The Mela.nin Éclat is a series of images, sounds, perspectives, and demonstrations (performances included) that represent the eclecticism of black people, and other communities of color. 

wesley t. jones, 22  / detroit, mi

How do you feel your skin tone/complexion has affected your experience as a human being?

Growing up, there were times during the times of my elementary school years (few times in middle school and high school) when I wished that my skin complexion wasn't as dark as it was. I'd say it was around the first or second grade when I became aware of my skin color in contrast to others, particularly people of lighter color because they were seen as more attractive, "cute", or "beautiful". My first time remembering experiencing this form of discrimination was when my bestfriend at the time, who was mixed, was "chosen" (over me) by a girl that I had really liked simply because he was lighter skinned. This is also the first time I remember wishing that I wasn't dark. It was even worse in the summer months, as I spent a lot of time outside my skin was tanned by the sun and even more dark--I remember seeing myself in pictures mentally noting how dark I looked and how much I wished it wasn't so. 

As I got older, and more mature and confident in my looks, I came to accept not only the color of my skin but it's tone in comparison to my black brothers and sisters who are lighter than me. Grant it, there were even times as a teenager when I'd wished that my skin was lighter just to be seen as a "more attractive" guy of the bunch, but those insecurities started to weigh less and lass as my confidence began to build as I got older and more attractive to others. It took me some time to come to terms with my dark skin and the beauty that it, too, beholds. I would say that media had a lot to do with my build in confidence. Once this whole 'discovery of beauty in the darker black persons skin' movement began (can't really remember when exactly) I started to see more and more dark skinned men and women on tv or in magazines who were glorified because of their skin tone or even being recognized for being dark skinned "and still beautiful", It'd seemed to me that all of a sudden times had changed. All of a sudden you could be a darker skinned black person and still be seen as an attractive being, and to some, even more attractive. Now, I own my black beauty and I am no longer running from the sun in the summer time because I know that at the end of the day my MELANIN is a God given gift that many people lighter than me pay for at their local tanning shops. I see my dark skin tone as a blessing, not a curse. I wear it with pride and I feel beautiful knowing that the universe's biggest star glistens my skin, and that my skin, being dark as it its, protects me from it when it needs to.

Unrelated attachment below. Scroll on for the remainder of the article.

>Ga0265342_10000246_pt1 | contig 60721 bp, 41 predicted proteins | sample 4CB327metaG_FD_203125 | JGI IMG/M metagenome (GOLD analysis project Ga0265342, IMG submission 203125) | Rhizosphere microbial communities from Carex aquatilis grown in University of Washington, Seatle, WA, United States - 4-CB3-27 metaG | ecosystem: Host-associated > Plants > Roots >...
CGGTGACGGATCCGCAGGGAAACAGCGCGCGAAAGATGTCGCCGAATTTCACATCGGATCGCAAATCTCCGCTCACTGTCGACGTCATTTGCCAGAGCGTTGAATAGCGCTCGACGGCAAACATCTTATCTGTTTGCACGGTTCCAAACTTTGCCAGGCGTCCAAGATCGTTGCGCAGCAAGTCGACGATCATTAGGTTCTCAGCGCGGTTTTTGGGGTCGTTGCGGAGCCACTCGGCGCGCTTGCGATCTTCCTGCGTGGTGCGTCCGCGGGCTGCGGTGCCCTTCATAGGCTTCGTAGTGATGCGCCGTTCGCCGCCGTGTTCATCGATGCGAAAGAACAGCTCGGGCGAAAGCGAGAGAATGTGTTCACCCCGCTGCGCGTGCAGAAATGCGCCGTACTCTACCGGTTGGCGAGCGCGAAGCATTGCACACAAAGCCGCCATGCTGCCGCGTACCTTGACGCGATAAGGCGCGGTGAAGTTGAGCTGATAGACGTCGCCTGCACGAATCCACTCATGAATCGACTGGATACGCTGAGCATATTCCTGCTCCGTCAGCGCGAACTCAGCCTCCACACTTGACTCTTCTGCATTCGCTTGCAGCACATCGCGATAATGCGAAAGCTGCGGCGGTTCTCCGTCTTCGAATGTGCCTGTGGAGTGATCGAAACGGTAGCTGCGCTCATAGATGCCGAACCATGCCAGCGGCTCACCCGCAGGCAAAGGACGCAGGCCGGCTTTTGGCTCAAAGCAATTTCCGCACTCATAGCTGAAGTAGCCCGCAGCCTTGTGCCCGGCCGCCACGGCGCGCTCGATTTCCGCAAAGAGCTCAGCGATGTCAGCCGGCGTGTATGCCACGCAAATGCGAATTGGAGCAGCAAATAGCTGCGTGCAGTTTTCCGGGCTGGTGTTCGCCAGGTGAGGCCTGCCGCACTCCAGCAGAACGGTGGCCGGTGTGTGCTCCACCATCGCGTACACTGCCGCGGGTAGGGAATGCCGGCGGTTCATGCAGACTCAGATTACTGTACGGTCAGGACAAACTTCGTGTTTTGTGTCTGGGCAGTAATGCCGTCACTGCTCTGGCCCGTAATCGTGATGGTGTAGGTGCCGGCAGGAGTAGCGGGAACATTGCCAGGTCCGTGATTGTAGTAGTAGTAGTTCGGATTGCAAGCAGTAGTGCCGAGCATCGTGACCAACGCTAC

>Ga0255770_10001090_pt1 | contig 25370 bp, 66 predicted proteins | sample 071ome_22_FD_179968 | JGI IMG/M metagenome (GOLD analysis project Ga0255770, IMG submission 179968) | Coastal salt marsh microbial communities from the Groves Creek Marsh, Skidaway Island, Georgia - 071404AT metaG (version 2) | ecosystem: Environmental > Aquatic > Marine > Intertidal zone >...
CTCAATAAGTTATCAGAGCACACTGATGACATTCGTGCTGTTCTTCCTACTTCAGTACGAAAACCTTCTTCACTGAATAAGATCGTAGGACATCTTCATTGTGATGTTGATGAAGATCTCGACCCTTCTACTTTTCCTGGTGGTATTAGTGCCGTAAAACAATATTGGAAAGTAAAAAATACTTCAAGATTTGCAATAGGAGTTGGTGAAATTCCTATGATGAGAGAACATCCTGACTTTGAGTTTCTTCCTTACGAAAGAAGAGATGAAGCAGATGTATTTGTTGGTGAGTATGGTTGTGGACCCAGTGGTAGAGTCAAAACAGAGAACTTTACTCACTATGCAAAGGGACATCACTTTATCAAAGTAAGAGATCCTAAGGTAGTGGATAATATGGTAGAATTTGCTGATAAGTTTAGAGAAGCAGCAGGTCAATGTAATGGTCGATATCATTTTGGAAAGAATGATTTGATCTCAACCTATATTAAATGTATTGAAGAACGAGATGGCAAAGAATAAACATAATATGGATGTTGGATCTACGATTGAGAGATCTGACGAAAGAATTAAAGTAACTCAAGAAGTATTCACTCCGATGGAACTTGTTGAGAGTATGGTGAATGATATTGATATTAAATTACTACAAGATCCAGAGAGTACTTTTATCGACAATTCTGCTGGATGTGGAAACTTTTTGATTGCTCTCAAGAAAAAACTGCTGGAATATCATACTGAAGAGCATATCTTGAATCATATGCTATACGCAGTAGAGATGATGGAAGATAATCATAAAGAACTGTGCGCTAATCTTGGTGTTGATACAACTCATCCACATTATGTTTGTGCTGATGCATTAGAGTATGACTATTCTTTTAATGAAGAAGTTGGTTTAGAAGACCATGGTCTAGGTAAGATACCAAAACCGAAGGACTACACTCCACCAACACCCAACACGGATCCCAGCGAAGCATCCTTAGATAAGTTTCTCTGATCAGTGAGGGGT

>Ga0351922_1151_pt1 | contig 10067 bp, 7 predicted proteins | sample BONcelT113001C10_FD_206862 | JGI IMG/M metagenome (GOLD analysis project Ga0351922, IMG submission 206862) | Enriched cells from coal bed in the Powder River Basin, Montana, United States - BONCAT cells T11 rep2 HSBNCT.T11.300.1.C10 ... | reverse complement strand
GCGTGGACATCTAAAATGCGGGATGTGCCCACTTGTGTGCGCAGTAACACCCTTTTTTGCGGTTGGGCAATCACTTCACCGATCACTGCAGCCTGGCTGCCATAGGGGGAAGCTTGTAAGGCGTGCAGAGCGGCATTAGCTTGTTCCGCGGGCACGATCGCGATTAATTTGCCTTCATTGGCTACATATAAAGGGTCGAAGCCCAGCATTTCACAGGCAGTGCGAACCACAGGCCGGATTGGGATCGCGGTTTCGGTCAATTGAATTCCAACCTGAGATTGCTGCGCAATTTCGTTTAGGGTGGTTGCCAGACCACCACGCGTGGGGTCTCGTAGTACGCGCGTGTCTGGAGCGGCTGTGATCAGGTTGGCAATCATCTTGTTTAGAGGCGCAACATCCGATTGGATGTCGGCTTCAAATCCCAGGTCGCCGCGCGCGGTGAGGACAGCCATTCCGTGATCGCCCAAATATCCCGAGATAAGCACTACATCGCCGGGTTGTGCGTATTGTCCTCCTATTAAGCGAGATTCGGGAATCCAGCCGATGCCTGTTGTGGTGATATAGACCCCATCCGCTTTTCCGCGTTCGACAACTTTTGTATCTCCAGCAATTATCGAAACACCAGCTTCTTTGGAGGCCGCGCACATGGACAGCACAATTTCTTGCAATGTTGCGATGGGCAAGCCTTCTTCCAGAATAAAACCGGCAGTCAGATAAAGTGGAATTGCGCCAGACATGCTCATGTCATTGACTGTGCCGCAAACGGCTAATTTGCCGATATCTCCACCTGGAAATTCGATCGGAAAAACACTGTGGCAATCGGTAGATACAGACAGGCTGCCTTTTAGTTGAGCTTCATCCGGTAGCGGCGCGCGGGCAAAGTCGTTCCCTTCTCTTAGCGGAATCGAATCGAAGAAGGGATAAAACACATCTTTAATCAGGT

How do you feel music and other artistic expressions can act as a tool to spread a message of integrity and wholeheartedness?

I think that music and other artisitc expressions are powerful because they have the ability to force us to self reflect, to gain more knowledge or awarness of something, to see something from another perspective, or to simply FEEL. These are all things that we as humans don't like to do much, and I think Art and all of its forms of expression has the power to challenge us and help us to be better people of the world.

 What perspective or scope could a young black artist who is developing in an underprivileged area of America take to thrive and create change within himself and the greater world?